God said to Avram, “Go from your land, your birthplace, and your father’s house, to the land which I will show you.” (Bereishis 12:1)
Like a main star who doesn’t enter the play for the first time until a later scene, Avraham takes over the show in the third act. Even though he was already 48 years old at the time of the Tower of Bavel in last week’s parshah, we hear nothing about him until the end of the parshah, and then, only in passing.
This is not because Avraham’s life was insignificant until this week’s parshah. On the contrary, he had already undergone, and passed, two of his destined 10 tests. Rather, it is because history had been insignificant until this time, until, that is, Avraham’s 52nd year, when the world turned 2,000 years old.
The Talmud states:
History is divided into three periods of 2,000 years each: 2,000 years of Tohu, 2,000 years of Torah, and 2,000 years of the Heels of Moshiach. (Sanhedrin 97a)
Hence, it wasn’t until Year 2000 from Creation that history was even ready for an Avraham Avinu. On a personal level, he was becoming who he was becoming anyhow, and influencing who he was able to influence along the way. However, he had also met with tremendous resistance along his spiritual journey, no matter how logical his arguments for a single God had been.
Success as life constantly proves, is a matter of two things, an idea, and the time in which it is launched. And, often what counts the most is the time period itself, because as Hitler, ysv’z, showed history, bad ideas can also take off if the world in which they are launched is ripe to follow them.
This is what the Talmud means when it says:
Anyone who pushes off the moment will be pushed off by the moment. However, anyone who is pushed off because of the moment, the moment will be pushed off for him. (Brochos 64a)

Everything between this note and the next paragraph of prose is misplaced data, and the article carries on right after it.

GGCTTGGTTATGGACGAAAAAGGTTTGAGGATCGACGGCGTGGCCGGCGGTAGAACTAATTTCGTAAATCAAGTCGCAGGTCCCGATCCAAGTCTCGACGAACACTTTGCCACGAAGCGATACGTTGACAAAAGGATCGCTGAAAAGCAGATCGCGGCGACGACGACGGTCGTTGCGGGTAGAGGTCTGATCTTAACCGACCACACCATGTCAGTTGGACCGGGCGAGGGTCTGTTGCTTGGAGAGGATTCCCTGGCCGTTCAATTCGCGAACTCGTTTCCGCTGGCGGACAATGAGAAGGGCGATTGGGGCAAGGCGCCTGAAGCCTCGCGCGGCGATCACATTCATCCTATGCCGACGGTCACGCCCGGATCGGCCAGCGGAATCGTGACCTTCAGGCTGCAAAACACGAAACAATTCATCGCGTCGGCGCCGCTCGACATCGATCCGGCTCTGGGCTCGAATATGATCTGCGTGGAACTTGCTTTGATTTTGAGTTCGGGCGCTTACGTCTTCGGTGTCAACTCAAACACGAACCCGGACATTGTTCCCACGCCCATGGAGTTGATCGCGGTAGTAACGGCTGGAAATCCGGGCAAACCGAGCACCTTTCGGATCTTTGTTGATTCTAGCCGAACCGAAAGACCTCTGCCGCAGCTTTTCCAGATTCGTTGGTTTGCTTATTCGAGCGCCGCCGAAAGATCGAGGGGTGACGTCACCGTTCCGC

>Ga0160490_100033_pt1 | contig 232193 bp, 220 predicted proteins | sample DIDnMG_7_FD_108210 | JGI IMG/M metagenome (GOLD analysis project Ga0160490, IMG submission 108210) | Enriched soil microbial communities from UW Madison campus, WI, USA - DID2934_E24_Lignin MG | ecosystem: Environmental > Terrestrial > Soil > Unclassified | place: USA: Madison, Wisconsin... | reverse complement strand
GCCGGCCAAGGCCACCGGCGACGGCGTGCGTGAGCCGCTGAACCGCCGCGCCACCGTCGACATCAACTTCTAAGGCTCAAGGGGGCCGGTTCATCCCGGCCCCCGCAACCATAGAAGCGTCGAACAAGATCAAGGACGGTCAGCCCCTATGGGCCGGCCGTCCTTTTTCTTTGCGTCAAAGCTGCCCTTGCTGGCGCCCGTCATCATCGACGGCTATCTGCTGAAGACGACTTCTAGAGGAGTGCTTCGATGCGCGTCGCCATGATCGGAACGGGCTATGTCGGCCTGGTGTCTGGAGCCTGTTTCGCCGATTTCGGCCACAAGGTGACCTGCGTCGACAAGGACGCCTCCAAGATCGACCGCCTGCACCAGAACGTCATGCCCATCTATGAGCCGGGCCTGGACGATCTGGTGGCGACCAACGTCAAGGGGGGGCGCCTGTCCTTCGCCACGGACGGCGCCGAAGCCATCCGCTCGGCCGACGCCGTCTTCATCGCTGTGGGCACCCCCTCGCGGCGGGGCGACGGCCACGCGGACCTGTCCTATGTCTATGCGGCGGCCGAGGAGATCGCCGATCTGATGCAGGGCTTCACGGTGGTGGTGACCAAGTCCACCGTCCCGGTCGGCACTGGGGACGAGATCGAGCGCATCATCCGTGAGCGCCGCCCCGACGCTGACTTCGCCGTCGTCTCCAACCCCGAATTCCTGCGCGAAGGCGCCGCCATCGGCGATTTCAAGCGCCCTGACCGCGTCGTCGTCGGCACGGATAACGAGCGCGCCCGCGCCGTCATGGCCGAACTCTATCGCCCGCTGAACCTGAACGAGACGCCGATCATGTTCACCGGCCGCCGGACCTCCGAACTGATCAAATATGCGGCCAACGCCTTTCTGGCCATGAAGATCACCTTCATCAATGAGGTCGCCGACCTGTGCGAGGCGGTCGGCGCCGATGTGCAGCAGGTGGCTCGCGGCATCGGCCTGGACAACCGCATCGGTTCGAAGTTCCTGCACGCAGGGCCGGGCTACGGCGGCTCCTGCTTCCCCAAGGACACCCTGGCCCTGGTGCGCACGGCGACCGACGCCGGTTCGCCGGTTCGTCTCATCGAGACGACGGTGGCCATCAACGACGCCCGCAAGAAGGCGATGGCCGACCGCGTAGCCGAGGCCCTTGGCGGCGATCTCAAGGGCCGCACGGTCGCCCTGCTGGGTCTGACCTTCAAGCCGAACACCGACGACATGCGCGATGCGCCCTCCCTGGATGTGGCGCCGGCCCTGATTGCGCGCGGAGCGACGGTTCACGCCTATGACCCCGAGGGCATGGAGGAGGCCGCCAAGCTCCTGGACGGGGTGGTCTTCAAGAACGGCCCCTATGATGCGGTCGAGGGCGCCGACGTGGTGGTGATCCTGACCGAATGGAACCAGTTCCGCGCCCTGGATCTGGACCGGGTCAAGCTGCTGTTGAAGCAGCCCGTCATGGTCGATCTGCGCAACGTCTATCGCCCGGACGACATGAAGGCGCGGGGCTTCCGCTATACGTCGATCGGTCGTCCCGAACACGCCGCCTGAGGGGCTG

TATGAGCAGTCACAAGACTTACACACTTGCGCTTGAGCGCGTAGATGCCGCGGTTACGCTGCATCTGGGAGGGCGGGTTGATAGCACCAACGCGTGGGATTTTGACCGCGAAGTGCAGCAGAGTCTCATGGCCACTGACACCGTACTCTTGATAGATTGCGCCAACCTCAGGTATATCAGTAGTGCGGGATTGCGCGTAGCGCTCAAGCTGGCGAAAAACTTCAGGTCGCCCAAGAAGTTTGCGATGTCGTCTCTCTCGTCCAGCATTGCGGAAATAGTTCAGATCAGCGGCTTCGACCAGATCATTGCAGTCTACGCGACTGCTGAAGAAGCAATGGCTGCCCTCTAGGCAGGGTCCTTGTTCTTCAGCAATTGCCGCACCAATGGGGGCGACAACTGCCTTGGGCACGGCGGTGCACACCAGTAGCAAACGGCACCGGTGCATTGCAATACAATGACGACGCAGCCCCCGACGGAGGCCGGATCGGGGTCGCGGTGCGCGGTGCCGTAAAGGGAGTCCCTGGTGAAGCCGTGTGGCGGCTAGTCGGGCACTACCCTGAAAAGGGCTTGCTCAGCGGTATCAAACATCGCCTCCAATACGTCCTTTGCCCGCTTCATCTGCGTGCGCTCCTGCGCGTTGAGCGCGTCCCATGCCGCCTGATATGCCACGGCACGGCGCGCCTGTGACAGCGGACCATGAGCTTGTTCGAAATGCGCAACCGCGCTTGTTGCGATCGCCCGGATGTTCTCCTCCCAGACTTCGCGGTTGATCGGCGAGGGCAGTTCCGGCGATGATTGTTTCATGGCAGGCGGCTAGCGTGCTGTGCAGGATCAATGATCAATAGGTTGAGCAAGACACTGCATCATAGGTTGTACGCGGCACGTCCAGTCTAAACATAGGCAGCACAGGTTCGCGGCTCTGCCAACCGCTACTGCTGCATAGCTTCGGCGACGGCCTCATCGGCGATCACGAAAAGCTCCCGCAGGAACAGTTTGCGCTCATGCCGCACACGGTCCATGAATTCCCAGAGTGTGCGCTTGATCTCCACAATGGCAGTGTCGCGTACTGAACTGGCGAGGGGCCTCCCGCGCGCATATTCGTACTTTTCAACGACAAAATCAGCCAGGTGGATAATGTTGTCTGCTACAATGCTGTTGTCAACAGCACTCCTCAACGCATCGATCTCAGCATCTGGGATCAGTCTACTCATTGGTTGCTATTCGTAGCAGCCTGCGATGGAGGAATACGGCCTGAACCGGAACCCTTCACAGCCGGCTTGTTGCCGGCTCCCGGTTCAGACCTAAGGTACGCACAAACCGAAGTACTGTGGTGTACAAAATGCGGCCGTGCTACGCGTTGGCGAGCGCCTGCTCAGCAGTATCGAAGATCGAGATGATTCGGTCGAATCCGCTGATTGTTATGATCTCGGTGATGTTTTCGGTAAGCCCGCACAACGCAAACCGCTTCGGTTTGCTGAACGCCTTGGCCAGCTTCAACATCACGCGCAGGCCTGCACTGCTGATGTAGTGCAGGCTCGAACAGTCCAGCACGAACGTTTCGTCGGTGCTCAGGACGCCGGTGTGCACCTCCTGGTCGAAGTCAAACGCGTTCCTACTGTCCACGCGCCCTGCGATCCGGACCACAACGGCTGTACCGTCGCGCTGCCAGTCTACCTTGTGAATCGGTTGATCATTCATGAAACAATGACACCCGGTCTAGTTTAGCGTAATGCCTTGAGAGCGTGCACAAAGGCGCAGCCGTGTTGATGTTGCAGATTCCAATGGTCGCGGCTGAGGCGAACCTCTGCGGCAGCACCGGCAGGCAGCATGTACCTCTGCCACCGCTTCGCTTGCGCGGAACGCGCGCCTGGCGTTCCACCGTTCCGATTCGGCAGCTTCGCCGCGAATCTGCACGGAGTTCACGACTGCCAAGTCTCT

This means that even good ideas can fail if they occur at the wrong time. As Shlomo HaMelech wrote:
Everything has an appointed season, and there is a time for every matter under the heaven. A time to give birth and a time to die; a time to plant and a time to uproot that which is planted. A time to kill and a time to heal; a time to break and a time to build. A time to weep and a time to laugh; a time of wailing and a time of dancing. A time to cast stones and a time to gather stones; a time to embrace and a time to refrain from embracing. A time to seek and a time to lose; a time to keep and a time to cast away. A time to rend and a time to sew; a time to be silent and a time to speak. A time to love and a time to hate; a time for war and a time for peace. What profit has the one who works in that which he toils? (Koheles 3:1-9)
It’s a good question. If coming up with a good idea is not enough to succeed, because God’s Master Plan is the overriding factor in such success, then why bother invest the time and energy in any kind of project that requires any kind of personal sacrifice? Even Avraham came close to going down with his spiritual ship:
Rav Shmuel ben Rebi Yitzchak said, “Avraham would not have been saved from the furnace of fire had it not been for the merit of his future grandson, Ya’akov. A parable explains this: once a man was brought before the Sultan to be judged, who subsequently ruled that the man should be burned to death. However, by way of astrology, it was revealed to the Sultan that in the future, the man, should he not be killed, would father a daughter who would one day marry the king. The Sultan said, ‘It is worth saving this man’s life for the daughter that will one day marry the king!’ Thus Avraham was judged to be burned in Ur Kasdim, and when it was revealed before God that in the future, Avraham would have a descendant Ya’akov, God said, ‘It is worth saving Avraham in the merit of Ya’akov!’ ” (Bereishis Rabbah 63:2)